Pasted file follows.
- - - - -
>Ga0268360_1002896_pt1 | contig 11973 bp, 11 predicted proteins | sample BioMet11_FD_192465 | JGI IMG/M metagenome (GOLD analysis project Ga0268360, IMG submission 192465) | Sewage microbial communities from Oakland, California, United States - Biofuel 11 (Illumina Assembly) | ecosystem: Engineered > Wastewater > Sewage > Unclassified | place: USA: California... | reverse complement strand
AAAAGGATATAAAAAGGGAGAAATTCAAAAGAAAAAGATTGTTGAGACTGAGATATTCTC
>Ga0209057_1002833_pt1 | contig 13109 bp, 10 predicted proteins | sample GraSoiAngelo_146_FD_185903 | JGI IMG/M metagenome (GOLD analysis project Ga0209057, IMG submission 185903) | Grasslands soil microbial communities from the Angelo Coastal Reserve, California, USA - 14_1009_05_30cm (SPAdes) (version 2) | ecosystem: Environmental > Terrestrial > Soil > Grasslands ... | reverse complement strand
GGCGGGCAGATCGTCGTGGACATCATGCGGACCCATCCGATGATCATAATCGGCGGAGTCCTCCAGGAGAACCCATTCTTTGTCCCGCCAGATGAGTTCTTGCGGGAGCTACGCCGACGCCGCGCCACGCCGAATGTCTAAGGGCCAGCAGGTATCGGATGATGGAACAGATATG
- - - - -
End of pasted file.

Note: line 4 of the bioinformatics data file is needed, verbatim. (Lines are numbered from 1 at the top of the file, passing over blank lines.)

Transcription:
GGCGGGCAGATCGTCGTGGACATCATGCGGACCCATCCGATGATCATAATCGGCGGAGTCCTCCAGGAGAACCCATTCTTTGTCCCGCCAGATGAGTTCTTGCGGGAGCTACGCCGACGCCGCGCCACGCCGAATGTCTAAGGGCCAGCAGGTATCGGATGATGGAACAGATATG